Common Money Mistakes People Make In Their 20s

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Shorter Version

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“The two worst strategic mistakes to make are acting prematurely and letting an opportunity slip.”

~ Paulo Coelho

Why would I make money mistakes?

You’re 20-something now – you have a job and are making real money for the first time in your life. But, being responsible and managing your money is new to you. You’re so excited about having a job in your field and receiving regular paychecks, you almost lose your mind purchasing things. Yes, you are grown. But, if you are immature or haven’t been taught how to budget, your life could quickly spin out of control, leading to depression, anxiety, debt, or all three!

Inexperience and naivety

The truth is, you are more prone to making money mistakes in your 20s. Why? Because of inexperience and naivety. You have a ton of emotions and hormones coursing through your body which, at times, can come across as impulsivity and financial carelessness. The result? Debt and a whole lot of emotional angst; that is why I suggest you pay close attention to your financial situation while you are still young.

Don’t let it ruin your life

The last thing you want is the mistakes you make in your 20s following you into your 30s and beyond. The good news is there are ways you can avoid anxiety-provoking money mistakes while you are young so they don’t come back to haunt you. 

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Actionable Steps


Don’t purchase items to feel happy

Purchasing items to feel happy may be the most common money mistake young adults make. Many 20-somethings equate success and happiness with money – specifically, spending money. These young adults purchase items because it makes them feel good initially. However, just like with addiction, the desired effect typically wears off, requiring more purchases to attain the original pleasurable feeling. The result? Some young adults end up with massive debt they can’t immediately pay-off. This, in turn, eventually leads to anxiety and depression.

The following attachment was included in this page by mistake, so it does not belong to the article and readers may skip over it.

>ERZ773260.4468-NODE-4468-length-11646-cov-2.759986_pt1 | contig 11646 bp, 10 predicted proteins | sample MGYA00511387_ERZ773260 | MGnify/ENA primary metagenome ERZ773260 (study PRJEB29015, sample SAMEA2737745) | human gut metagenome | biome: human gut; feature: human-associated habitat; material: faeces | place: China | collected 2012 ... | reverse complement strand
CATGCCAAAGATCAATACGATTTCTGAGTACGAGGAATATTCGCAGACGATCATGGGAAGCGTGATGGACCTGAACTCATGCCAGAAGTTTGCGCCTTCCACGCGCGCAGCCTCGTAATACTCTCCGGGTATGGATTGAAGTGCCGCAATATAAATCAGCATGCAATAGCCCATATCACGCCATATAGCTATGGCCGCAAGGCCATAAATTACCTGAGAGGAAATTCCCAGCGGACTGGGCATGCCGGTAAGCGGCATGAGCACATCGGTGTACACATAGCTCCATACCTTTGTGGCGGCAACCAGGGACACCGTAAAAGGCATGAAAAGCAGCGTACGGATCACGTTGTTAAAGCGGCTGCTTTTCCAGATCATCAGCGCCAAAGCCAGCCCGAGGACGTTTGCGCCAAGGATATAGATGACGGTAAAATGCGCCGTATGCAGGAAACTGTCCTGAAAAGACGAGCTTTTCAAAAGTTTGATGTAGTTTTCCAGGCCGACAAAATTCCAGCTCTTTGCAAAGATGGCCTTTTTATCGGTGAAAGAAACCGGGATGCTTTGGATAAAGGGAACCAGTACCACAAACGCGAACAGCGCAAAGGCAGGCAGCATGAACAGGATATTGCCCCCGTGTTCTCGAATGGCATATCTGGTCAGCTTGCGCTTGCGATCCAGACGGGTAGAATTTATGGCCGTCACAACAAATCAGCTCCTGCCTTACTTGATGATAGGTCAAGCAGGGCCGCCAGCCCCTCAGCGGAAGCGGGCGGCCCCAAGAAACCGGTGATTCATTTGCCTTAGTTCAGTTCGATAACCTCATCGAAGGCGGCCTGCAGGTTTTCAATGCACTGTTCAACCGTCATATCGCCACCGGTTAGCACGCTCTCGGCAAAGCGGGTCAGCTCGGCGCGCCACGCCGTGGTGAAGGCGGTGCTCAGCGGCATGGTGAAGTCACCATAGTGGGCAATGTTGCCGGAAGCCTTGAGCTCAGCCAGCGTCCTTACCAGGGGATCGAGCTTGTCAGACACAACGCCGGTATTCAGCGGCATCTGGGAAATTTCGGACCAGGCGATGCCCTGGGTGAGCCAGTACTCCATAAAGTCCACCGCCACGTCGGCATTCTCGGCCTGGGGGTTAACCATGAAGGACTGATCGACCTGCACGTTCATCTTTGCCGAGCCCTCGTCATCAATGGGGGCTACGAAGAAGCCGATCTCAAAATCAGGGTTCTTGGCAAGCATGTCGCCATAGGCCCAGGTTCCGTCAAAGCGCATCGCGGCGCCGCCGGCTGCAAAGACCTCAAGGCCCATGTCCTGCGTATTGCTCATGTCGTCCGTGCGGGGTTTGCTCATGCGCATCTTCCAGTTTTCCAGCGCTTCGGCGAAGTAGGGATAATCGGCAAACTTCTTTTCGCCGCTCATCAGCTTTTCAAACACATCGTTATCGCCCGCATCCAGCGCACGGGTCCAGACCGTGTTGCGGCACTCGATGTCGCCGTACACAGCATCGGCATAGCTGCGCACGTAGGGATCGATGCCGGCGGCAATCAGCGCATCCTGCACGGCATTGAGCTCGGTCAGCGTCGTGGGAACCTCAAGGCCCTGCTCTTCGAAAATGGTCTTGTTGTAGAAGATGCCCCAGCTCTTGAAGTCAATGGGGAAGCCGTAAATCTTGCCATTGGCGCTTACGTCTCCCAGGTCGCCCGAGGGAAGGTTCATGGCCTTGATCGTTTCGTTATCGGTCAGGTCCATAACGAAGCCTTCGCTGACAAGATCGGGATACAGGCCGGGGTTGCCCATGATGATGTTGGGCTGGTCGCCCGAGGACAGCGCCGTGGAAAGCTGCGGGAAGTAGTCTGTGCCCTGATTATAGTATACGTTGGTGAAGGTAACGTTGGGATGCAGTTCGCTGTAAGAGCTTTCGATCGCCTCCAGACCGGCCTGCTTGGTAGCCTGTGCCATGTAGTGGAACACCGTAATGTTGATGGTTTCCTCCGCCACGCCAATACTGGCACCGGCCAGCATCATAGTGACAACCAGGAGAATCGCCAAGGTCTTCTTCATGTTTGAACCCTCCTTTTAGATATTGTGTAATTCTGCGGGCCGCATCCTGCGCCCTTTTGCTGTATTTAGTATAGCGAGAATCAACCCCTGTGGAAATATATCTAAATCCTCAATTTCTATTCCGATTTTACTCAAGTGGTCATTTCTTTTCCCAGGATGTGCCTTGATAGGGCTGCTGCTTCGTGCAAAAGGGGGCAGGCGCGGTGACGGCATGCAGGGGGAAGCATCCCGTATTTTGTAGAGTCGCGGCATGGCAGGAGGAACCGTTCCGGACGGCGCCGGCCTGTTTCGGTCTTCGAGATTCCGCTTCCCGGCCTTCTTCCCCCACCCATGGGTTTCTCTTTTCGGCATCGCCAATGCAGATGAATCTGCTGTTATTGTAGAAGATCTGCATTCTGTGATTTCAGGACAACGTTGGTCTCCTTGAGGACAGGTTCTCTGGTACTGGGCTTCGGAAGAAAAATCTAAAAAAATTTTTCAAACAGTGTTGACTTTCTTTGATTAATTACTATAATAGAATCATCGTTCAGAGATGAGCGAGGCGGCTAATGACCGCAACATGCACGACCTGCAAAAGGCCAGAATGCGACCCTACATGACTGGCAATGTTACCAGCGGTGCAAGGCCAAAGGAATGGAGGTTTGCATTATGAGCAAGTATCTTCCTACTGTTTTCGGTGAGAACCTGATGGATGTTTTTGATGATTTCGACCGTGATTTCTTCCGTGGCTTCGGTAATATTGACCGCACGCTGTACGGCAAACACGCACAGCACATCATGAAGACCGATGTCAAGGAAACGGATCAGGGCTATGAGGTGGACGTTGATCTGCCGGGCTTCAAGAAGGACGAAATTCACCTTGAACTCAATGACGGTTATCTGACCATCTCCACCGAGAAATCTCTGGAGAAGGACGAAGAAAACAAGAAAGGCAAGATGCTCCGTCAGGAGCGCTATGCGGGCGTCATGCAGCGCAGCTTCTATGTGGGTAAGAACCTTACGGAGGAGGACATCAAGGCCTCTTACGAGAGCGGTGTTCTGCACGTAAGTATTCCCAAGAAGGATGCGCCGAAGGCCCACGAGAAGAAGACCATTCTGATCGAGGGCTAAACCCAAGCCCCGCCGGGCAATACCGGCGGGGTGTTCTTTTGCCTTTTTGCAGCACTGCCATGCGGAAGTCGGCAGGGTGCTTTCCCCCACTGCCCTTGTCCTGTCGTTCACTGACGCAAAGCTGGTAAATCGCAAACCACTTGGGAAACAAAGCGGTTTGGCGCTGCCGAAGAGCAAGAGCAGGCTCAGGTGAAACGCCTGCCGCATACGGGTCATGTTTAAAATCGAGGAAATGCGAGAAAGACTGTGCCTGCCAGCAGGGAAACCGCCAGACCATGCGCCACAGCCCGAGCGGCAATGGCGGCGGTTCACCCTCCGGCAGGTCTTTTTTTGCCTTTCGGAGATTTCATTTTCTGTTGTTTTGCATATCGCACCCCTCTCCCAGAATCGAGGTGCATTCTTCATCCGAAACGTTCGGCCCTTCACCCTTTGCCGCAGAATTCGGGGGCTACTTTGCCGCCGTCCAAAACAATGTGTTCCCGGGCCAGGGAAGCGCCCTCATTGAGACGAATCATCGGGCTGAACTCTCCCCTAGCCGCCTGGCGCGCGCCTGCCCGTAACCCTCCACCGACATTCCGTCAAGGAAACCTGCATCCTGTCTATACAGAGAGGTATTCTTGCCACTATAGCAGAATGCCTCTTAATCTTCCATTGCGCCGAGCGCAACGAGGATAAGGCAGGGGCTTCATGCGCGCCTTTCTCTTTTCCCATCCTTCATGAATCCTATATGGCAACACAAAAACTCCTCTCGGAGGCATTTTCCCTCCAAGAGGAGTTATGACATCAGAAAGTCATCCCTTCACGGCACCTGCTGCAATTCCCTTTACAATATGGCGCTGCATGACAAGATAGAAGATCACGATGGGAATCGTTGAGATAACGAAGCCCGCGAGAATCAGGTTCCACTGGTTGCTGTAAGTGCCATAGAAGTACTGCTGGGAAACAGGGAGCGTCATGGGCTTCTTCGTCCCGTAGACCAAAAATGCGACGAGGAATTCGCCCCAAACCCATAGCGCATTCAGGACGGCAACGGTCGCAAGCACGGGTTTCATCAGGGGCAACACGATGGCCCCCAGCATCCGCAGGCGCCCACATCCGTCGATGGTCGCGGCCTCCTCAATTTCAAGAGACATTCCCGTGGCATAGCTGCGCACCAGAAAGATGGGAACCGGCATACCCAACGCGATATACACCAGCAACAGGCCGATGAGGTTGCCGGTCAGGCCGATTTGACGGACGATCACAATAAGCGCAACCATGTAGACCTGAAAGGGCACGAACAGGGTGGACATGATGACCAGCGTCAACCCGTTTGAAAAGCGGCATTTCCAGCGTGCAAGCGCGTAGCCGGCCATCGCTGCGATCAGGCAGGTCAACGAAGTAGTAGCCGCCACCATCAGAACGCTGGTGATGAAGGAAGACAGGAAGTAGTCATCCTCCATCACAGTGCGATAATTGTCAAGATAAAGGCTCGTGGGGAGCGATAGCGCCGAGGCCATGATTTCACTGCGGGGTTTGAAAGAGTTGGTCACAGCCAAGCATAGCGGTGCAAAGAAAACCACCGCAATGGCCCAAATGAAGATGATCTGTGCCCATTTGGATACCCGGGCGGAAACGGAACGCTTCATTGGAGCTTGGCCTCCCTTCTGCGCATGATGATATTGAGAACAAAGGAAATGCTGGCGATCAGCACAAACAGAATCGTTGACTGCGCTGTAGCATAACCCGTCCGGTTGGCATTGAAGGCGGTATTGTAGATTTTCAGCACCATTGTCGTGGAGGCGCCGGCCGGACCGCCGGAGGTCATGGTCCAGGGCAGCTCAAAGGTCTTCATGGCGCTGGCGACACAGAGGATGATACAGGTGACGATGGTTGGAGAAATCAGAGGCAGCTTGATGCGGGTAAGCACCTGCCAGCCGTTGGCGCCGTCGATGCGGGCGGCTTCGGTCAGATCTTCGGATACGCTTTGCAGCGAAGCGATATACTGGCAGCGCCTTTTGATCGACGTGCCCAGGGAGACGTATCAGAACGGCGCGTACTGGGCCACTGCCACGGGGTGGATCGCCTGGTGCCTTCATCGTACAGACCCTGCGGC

So, how can I avoid this money mistake?
By staying away from malls, brick-and-mortar stores like Walmart, Macy’s, and Target, and online stores like Amazon, Etsy, and eBay, when you are depressed, tired, angry, or having a bad day. Heck, also avoid these places when you’re having a good day!
In other words, find other things to make you feel happy – i.e. volunteering at the Lupus Foundation, at a Children’s Hospital, and/or an animal shelter or finding a hobby you are interested in or passionate about. This could also involve starting a new DIY home improvement project or working on your self-esteem and self-confidence. You could also spend more time with your BFFs or do free online learning classes. There are lots of ways to make yourself happy; ways that do not involve addictive behaviors.   
If you have to go into a store, only go in stores or visit websites when you need something. And, only purchase the items you have on your list – not other items you see and want. Make a shopping list and check off each item when you pick it up. Pay for the item or items and immediately leave the store. Do not, under any circumstances, keep looking around once you have collected and paid for the pre-determined items.


Choose growth over money

Many young adults want to make a lot of money as quickly as possible. But, this is where they run into trouble – serious trouble. Turning down lower paying jobs that offer incredible opportunities to “grow” with the company is one of the most common money mistakes 20-somethings make.